- Try another program or another memory. You may have accidentally switched to a different program set differently than your usual program.
- Ask yourself if your hearing may have changed. If it has been some time since your last hearing assessment, you may need to schedule a hearing test with your hearing care professional. They may be able to adjust your hearing aids to accommodate any changes in your hearing ability.
My hearing aids sound “fun” or distorted
- If you have disposable removable batteries, inspect the battery contacts. These are the small metal pins that connect to the battery when the door is closed. Are they corroded? If so, open and close the battery compartment several times to clean the contacts. Then replace the battery and see if the sound has improved. Your hearing care professional can also clean the battery contacts for you. Do they seem to come into contact with the battery? If they are oriented correctly to make contact, you will likely see very light scratches on the surface of a used battery.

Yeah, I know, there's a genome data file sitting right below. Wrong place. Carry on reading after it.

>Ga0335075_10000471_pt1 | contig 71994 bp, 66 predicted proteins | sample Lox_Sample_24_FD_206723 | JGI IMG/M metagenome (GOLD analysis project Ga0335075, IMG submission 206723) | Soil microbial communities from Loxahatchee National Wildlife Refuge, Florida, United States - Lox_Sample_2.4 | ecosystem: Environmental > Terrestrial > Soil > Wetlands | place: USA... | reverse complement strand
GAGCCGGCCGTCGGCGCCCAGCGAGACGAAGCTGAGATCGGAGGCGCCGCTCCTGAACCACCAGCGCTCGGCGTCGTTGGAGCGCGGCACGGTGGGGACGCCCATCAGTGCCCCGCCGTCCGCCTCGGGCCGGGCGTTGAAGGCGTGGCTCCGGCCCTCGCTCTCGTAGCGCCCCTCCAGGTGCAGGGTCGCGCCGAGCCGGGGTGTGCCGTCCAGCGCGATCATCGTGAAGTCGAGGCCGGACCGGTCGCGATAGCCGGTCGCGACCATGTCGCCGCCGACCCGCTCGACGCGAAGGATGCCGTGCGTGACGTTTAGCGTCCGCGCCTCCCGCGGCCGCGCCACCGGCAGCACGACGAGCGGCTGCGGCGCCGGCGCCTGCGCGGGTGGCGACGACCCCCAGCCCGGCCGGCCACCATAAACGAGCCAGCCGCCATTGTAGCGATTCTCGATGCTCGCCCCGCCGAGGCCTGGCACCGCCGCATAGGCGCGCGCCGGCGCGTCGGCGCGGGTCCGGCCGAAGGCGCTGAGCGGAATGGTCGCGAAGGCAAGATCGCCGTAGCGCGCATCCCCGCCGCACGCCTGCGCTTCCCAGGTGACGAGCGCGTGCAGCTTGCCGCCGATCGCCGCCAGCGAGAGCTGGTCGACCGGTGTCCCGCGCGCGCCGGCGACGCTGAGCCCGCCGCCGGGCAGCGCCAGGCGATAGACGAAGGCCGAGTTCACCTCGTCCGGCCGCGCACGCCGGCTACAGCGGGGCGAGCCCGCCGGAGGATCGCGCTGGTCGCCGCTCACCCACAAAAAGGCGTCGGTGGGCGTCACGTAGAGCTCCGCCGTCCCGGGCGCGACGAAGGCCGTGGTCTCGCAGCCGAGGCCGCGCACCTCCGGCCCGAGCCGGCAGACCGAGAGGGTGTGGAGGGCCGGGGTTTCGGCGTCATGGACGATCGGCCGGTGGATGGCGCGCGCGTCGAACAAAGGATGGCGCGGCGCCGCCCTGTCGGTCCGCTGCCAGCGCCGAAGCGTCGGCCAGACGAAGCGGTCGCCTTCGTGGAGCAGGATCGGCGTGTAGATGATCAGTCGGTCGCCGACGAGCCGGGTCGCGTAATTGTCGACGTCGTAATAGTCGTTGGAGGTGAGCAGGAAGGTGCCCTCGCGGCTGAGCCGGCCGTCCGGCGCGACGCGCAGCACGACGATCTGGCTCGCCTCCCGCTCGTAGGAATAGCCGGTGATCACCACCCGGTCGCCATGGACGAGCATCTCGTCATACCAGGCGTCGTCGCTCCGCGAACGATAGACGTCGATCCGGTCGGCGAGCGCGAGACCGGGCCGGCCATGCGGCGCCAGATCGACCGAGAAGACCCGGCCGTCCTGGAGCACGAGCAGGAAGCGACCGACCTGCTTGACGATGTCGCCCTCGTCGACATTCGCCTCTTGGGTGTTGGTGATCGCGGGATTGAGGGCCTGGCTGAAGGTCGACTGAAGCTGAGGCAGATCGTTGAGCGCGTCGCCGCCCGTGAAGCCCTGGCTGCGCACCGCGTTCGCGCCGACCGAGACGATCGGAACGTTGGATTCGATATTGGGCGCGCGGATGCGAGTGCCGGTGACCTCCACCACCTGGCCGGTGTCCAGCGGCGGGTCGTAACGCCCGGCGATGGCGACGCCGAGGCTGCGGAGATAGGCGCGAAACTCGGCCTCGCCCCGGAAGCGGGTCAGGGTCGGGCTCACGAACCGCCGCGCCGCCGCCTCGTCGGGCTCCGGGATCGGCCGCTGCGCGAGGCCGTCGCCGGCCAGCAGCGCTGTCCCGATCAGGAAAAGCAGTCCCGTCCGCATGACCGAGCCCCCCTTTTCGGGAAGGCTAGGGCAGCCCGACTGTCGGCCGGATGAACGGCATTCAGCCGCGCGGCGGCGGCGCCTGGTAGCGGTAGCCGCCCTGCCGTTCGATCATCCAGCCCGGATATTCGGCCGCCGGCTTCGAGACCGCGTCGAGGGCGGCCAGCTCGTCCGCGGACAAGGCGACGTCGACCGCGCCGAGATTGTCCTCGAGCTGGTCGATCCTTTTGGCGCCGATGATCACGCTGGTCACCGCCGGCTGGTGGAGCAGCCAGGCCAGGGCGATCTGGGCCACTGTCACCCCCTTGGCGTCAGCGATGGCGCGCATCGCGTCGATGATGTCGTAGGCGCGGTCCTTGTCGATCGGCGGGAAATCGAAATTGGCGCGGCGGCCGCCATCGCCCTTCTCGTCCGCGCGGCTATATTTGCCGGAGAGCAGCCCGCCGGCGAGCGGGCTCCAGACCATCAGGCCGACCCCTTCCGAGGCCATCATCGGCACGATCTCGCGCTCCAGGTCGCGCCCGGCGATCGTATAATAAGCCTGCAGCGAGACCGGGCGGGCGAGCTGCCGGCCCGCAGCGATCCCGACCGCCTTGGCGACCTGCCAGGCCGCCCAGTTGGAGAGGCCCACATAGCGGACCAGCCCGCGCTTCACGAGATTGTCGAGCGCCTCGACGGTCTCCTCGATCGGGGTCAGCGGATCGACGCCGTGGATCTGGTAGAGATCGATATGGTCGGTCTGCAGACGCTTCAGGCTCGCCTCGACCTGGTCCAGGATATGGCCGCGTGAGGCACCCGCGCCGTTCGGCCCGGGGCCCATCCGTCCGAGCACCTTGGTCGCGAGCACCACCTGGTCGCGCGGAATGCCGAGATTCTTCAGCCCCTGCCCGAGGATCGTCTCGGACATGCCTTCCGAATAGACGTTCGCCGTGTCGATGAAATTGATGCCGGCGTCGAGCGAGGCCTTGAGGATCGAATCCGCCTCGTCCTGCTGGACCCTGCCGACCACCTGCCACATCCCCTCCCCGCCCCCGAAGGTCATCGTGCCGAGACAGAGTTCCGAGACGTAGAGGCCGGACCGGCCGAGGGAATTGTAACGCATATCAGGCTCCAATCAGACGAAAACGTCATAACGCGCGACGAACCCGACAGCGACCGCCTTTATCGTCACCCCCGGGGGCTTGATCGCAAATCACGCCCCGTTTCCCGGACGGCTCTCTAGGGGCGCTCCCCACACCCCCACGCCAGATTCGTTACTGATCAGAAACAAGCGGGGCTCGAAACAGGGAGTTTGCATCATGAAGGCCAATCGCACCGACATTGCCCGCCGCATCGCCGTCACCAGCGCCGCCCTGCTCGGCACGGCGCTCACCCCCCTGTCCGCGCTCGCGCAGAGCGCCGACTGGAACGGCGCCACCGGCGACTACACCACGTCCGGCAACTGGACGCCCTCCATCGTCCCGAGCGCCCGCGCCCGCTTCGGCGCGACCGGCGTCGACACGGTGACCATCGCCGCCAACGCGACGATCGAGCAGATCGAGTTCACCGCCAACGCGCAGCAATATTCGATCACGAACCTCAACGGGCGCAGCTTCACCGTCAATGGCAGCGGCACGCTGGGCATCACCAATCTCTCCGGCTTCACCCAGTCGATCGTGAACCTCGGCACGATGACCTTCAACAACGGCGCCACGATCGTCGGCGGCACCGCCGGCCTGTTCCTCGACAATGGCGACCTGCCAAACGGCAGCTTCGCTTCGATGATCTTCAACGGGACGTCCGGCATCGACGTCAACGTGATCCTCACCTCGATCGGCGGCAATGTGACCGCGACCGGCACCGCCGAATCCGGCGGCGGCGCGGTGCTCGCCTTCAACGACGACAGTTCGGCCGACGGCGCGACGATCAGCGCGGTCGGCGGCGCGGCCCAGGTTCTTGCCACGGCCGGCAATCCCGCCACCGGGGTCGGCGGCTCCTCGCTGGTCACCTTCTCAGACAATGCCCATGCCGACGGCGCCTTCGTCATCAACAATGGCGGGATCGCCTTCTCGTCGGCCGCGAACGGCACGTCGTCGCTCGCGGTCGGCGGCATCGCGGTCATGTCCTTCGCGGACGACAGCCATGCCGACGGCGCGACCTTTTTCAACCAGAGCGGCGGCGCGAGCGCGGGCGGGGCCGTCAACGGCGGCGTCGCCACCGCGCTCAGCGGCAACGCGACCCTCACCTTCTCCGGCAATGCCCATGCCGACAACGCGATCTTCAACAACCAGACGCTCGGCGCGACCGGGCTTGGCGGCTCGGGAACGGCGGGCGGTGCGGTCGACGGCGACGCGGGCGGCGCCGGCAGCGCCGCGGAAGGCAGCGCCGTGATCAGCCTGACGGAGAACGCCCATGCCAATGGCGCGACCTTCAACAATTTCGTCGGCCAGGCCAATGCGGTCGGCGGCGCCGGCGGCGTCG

- Try another program or another memory. You may have accidentally switched to a wireless setting intended for use with an assistive listening device.
- Ask yourself if the hearing aids can be damaged. Contact your hearing care professional for further assistance. They may have drop-in hours or same-day appointments for hearing aid troubleshooting and repair.
My hearing aids “whistle” or produce feedback
- If your hearing aids are ringing in your ears, remove them and try reinserting them. They may not be inserted correctly.